DATE: Thursday, April 29, 2004
TIME: Noon - 1 pm
PLACE: Wean Hall 8220

Gary Miller
Carnegie Mellon

Scalable Internet Path Selection System

This talk describes the experiments that led to, and the design of a path selection system we developed that optimizes communication over the Internet by capitalizing on the availability of servers in
widespread physical locations.

When we consider the problem of delivering data to a large number of hosts spread all over the world from a few servers, there are a number of independent reasons why we gain in terms of security, reliability and
performance by sending the data to its final destinations via intermediate locations.

Our tests show that even without considering the effect of additional (orthogonal) optimizations, such as taking advantage of open connections or compression in its various forms, we can get a two fold speedup on 16KB downloads for a quarter of all pairs of our North American data-centers, just by picking the appropriate intermediate locations. The downloads that benefit the most happen between hosts that are
further away from each other.

The system designed continuously collects ICMP data, and for each pair of hosts that might wish to communicate, it finds a small set of candidate hosts that based on the ICMP data are suitable as intermediate hosts for the data transfers. When an actual data transfer is to take place, the host initiating the transfer relies on data about recent transfers to compare the direct and indirect alternatives it has, and uses the best of them.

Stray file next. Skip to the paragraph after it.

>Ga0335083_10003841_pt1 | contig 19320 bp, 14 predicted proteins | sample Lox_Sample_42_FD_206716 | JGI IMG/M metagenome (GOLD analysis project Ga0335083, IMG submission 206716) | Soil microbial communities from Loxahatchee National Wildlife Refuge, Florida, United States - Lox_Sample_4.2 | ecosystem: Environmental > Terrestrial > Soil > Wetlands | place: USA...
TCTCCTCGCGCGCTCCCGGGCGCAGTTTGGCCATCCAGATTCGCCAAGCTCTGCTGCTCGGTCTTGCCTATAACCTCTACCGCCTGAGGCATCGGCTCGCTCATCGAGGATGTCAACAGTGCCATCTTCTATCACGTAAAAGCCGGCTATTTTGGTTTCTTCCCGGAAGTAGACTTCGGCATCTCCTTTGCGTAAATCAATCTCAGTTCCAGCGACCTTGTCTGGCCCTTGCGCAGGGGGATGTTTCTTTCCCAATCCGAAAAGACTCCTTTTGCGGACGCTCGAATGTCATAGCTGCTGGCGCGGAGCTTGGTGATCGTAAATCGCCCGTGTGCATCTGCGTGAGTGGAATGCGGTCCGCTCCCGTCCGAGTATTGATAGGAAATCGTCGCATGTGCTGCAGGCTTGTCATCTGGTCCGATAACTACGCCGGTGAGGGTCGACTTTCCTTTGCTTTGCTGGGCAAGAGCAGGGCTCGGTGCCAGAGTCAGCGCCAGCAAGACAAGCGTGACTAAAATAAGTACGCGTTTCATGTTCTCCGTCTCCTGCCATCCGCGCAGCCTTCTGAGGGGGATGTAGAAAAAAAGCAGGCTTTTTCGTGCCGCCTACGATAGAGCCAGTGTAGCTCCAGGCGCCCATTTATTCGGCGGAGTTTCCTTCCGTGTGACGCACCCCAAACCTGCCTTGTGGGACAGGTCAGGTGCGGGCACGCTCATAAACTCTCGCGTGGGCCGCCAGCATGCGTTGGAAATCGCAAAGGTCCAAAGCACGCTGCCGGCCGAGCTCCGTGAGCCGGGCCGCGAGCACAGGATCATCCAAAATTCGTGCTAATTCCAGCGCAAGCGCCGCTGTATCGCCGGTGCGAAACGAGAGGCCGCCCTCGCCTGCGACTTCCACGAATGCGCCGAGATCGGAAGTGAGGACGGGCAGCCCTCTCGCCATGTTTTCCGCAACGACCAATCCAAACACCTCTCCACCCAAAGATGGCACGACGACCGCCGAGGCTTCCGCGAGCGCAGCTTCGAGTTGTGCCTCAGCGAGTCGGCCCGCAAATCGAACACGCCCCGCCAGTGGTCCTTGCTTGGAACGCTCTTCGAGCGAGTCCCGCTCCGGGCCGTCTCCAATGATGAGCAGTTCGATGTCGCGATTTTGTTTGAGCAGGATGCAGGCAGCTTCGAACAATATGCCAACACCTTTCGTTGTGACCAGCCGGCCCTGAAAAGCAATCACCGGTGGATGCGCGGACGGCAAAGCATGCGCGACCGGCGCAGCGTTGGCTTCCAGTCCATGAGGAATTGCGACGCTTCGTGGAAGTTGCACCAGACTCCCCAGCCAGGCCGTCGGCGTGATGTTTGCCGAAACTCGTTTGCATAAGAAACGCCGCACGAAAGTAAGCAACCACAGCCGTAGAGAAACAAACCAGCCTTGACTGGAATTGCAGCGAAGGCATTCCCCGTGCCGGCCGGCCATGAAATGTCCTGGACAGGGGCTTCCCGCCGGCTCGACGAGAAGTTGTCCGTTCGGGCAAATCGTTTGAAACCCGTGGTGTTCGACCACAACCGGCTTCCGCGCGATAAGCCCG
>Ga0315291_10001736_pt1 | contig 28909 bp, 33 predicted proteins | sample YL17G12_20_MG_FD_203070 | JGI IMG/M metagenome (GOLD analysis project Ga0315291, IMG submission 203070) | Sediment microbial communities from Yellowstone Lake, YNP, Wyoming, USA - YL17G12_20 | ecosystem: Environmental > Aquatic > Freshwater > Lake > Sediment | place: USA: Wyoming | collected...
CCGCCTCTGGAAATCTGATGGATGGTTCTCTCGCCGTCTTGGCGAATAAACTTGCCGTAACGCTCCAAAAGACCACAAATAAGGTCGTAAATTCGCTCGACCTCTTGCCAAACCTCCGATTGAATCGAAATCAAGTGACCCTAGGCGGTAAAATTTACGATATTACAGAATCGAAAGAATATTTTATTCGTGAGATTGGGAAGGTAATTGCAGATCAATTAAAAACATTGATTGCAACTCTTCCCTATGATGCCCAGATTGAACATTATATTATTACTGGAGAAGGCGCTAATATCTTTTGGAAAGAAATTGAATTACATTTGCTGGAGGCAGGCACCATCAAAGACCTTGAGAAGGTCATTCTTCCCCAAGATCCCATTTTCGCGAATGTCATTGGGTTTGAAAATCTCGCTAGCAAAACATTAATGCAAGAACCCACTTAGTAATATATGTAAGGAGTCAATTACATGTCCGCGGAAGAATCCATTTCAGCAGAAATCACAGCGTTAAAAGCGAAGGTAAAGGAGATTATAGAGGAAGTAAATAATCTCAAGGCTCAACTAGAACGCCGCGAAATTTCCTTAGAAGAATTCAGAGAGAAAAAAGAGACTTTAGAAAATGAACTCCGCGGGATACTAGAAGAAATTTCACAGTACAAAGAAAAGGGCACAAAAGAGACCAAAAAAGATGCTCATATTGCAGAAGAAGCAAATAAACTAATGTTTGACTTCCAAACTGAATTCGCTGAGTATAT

This represents joint work with Claudson Bornstein, Tim Canfield, and Satish Rao.

Gary Miller is a full professor in the School of Computer Science at the Carnegie Mellon University. He received his PhD in Mathematics at the University of California, Berkeley in 1975. He was Asistant and Associate Professor of Mathematics at MIT, a full professor of Computer Science at the University of Southern California.

His research interests includes algorithm desgin, parallel computing, computational geometry, VLSI design, and scientific and numerical computing. He is well-known for his work in primality testing, graph isomorphism, parallel tree contraction, and graph separators.

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